Females are easier to catch in the fall. As their pregnancies advance, they need to put on weight before they go to their natal dens.

Bears, panthers and poachers

"Maybe we'll catch a bear tomorrow," Maehr says, driving to a bunkhouse on the nearby Hendrie Ranch. "Tomorrow, tomorrow" should be the bear catcher's theme song.

Maehr was born in Alaska, where his dad served in the military, and grew up in Ohio as one of those kids who loved birds and turtles. His passion for nature led him to Ohio State University and a job with the Florida Fish and Wildlife Conservation Commission.

He studied bears. He led a multiagency panther program until 1994. He quit and got his Ph.D. at UF. Later, he was blamed for flaws in panther research in Florida. He bristles that his reputation took a hit and thinks his work will be vindicated. In the meantime, he and his students are back in Florida catching bears.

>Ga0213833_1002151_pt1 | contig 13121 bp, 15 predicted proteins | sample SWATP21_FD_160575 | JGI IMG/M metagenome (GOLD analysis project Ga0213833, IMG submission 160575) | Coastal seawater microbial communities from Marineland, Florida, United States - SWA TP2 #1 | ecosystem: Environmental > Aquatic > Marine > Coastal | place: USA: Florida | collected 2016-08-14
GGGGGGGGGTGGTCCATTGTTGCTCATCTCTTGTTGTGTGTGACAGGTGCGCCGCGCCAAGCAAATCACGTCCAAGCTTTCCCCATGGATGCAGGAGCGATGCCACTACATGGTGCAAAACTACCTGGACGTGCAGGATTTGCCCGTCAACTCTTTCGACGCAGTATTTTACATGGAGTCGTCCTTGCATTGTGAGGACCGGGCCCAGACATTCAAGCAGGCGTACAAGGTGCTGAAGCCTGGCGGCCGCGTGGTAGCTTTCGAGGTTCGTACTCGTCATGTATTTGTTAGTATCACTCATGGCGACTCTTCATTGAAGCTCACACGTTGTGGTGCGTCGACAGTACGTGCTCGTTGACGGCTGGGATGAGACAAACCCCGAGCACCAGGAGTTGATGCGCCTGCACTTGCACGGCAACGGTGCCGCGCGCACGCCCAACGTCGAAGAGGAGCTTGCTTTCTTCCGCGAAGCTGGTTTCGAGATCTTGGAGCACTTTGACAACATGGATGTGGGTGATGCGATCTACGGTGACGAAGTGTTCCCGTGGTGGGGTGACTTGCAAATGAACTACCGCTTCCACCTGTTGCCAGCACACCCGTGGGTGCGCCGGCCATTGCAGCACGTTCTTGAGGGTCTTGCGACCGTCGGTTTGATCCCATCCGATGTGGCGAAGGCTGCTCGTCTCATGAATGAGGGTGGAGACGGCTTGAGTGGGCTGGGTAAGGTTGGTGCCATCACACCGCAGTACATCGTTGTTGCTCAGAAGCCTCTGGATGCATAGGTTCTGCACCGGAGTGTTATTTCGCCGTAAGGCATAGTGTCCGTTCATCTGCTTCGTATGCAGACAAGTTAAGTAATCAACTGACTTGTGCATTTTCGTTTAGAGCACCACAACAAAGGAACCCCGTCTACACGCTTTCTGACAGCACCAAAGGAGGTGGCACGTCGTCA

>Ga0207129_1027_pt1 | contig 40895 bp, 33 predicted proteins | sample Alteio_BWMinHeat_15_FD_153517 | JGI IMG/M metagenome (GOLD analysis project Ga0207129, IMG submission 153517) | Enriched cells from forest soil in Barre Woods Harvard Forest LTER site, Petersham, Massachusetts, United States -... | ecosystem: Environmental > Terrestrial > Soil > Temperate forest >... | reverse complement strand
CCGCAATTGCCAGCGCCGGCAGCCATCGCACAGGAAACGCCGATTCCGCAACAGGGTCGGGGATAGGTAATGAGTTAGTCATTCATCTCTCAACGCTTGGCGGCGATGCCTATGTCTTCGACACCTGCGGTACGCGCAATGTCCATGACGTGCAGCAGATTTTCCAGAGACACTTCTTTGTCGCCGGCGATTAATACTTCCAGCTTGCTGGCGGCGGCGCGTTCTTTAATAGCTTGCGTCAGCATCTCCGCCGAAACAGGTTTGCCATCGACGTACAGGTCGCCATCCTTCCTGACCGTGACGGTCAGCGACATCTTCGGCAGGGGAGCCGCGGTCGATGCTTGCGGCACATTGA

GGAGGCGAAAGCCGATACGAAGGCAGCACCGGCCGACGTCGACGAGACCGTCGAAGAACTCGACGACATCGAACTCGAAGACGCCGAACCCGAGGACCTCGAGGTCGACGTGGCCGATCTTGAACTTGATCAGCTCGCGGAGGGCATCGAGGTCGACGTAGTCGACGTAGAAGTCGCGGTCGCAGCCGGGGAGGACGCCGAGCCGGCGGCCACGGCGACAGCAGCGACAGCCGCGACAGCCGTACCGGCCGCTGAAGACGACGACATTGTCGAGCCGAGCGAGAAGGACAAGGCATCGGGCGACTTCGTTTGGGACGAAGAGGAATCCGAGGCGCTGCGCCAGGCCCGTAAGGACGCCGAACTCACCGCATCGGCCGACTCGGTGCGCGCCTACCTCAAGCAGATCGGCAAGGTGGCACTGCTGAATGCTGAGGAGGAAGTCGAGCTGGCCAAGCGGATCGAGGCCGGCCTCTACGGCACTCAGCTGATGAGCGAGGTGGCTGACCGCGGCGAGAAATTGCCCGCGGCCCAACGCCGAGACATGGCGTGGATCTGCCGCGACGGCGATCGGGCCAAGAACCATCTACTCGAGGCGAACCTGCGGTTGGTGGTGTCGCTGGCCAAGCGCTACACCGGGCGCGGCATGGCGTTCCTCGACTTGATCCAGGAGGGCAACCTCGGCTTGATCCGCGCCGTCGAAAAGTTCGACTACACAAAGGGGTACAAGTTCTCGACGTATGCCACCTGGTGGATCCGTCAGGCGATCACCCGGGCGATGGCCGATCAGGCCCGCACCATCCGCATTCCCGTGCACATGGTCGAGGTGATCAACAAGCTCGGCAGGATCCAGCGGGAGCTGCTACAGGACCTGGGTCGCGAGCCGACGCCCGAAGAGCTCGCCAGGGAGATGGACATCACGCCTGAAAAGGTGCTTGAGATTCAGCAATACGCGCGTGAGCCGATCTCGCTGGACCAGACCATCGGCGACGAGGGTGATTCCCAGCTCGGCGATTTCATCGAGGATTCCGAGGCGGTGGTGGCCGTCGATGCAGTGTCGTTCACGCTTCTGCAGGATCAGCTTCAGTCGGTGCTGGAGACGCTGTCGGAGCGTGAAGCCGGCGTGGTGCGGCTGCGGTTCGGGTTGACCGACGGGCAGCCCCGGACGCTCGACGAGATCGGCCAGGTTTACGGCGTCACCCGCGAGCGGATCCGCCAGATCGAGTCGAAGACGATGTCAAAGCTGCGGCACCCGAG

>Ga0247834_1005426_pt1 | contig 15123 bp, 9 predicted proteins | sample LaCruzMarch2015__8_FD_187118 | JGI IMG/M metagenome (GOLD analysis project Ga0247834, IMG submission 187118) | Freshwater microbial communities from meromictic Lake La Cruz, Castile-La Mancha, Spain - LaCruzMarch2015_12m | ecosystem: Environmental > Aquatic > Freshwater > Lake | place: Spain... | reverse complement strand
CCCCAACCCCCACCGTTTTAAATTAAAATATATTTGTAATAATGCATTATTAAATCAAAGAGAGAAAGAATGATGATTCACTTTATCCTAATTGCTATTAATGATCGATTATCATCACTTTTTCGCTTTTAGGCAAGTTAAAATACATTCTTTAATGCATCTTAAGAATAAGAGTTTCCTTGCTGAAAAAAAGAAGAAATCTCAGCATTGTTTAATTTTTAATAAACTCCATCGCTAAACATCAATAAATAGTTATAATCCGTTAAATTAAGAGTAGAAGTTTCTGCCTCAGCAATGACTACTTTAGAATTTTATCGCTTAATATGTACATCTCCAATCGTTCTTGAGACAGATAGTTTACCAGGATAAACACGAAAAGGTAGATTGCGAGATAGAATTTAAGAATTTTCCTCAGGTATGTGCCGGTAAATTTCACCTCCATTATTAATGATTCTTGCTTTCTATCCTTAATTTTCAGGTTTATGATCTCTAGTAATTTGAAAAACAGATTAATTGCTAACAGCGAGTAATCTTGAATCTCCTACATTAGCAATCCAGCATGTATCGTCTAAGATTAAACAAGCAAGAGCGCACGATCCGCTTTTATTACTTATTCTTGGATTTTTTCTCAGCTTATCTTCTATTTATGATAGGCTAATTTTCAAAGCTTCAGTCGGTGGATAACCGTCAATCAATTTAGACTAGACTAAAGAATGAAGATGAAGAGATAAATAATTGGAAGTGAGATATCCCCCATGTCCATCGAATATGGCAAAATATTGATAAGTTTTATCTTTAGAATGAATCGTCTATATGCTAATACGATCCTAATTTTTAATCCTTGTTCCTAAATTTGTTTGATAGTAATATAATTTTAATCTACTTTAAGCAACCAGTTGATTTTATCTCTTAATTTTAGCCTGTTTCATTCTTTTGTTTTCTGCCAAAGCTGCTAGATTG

"Every bear is different," Maehr says at supper. Some run, some fight. In Kentucky, he poked his head into a cave looking for a bear. She swatted at his face with a horrific roundhouse right and missed by an inch.

Not long ago, a female with cubs nearby chased an unlucky deer hunter up a tree on a Florida ranch. The hunter waited until dark to descend. In Florida, bear hunting is prohibited, though poachers kill them. Maehr thinks poachers have killed four of his study animals. Their radio collars are worth $4,000 each.

Periphery of the circle of death

The starlight shining on the woods is bright enough to hurt the eyes. The Andromeda Galaxy, 2.1-million light years away, is visible over the pines next to Pegasus. Closer to Earth, a firefly blinks on the edge of the cabbage palms. Whip-poor-wills cry in bear country, "tomorrow, tomorrow."